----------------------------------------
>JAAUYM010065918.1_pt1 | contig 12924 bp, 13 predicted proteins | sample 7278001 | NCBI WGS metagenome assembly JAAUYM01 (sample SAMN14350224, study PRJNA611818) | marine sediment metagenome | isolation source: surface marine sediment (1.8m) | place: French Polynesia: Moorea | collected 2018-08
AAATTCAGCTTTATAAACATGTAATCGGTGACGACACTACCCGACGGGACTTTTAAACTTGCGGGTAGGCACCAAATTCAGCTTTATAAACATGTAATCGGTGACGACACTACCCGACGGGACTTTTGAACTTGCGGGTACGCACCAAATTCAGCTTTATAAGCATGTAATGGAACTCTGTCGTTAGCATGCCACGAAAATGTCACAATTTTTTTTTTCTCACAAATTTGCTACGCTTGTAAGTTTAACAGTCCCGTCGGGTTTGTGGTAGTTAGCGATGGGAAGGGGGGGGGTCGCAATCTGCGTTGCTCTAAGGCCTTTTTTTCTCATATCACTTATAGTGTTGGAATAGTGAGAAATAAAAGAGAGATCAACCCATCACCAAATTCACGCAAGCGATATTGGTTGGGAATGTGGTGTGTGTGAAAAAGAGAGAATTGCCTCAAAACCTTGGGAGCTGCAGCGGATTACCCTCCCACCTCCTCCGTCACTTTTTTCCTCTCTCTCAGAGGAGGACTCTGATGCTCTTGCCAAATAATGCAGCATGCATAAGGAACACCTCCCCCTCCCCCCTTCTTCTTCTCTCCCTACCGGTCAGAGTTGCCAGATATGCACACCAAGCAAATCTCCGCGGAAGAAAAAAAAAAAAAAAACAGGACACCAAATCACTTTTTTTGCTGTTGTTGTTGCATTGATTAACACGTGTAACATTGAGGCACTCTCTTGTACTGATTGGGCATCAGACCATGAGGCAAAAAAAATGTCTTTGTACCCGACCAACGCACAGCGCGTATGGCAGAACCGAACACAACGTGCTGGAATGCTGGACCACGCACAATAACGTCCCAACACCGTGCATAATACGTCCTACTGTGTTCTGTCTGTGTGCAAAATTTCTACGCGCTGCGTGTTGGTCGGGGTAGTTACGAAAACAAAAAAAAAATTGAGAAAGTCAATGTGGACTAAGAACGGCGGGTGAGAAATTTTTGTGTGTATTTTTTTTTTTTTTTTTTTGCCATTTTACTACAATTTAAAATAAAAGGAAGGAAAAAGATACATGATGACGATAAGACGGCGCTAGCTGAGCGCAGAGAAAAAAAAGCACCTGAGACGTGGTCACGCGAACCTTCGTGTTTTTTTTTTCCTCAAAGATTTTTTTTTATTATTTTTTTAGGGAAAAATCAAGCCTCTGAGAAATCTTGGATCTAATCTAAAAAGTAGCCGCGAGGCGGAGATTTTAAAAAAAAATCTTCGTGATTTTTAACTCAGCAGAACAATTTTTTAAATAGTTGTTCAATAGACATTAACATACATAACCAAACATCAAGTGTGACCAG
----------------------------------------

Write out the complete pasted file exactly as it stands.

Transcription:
>JAAUYM010065918.1_pt1 | contig 12924 bp, 13 predicted proteins | sample 7278001 | NCBI WGS metagenome assembly JAAUYM01 (sample SAMN14350224, study PRJNA611818) | marine sediment metagenome | isolation source: surface marine sediment (1.8m) | place: French Polynesia: Moorea | collected 2018-08
AAATTCAGCTTTATAAACATGTAATCGGTGACGACACTACCCGACGGGACTTTTAAACTTGCGGGTAGGCACCAAATTCAGCTTTATAAACATGTAATCGGTGACGACACTACCCGACGGGACTTTTGAACTTGCGGGTACGCACCAAATTCAGCTTTATAAGCATGTAATGGAACTCTGTCGTTAGCATGCCACGAAAATGTCACAATTTTTTTTTTCTCACAAATTTGCTACGCTTGTAAGTTTAACAGTCCCGTCGGGTTTGTGGTAGTTAGCGATGGGAAGGGGGGGGGTCGCAATCTGCGTTGCTCTAAGGCCTTTTTTTCTCATATCACTTATAGTGTTGGAATAGTGAGAAATAAAAGAGAGATCAACCCATCACCAAATTCACGCAAGCGATATTGGTTGGGAATGTGGTGTGTGTGAAAAAGAGAGAATTGCCTCAAAACCTTGGGAGCTGCAGCGGATTACCCTCCCACCTCCTCCGTCACTTTTTTCCTCTCTCTCAGAGGAGGACTCTGATGCTCTTGCCAAATAATGCAGCATGCATAAGGAACACCTCCCCCTCCCCCCTTCTTCTTCTCTCCCTACCGGTCAGAGTTGCCAGATATGCACACCAAGCAAATCTCCGCGGAAGAAAAAAAAAAAAAAAACAGGACACCAAATCACTTTTTTTGCTGTTGTTGTTGCATTGATTAACACGTGTAACATTGAGGCACTCTCTTGTACTGATTGGGCATCAGACCATGAGGCAAAAAAAATGTCTTTGTACCCGACCAACGCACAGCGCGTATGGCAGAACCGAACACAACGTGCTGGAATGCTGGACCACGCACAATAACGTCCCAACACCGTGCATAATACGTCCTACTGTGTTCTGTCTGTGTGCAAAATTTCTACGCGCTGCGTGTTGGTCGGGGTAGTTACGAAAACAAAAAAAAAATTGAGAAAGTCAATGTGGACTAAGAACGGCGGGTGAGAAATTTTTGTGTGTATTTTTTTTTTTTTTTTTTTGCCATTTTACTACAATTTAAAATAAAAGGAAGGAAAAAGATACATGATGACGATAAGACGGCGCTAGCTGAGCGCAGAGAAAAAAAAGCACCTGAGACGTGGTCACGCGAACCTTCGTGTTTTTTTTTTCCTCAAAGATTTTTTTTTATTATTTTTTTAGGGAAAAATCAAGCCTCTGAGAAATCTTGGATCTAATCTAAAAAGTAGCCGCGAGGCGGAGATTTTAAAAAAAAATCTTCGTGATTTTTAACTCAGCAGAACAATTTTTTAAATAGTTGTTCAATAGACATTAACATACATAACCAAACATCAAGTGTGACCAG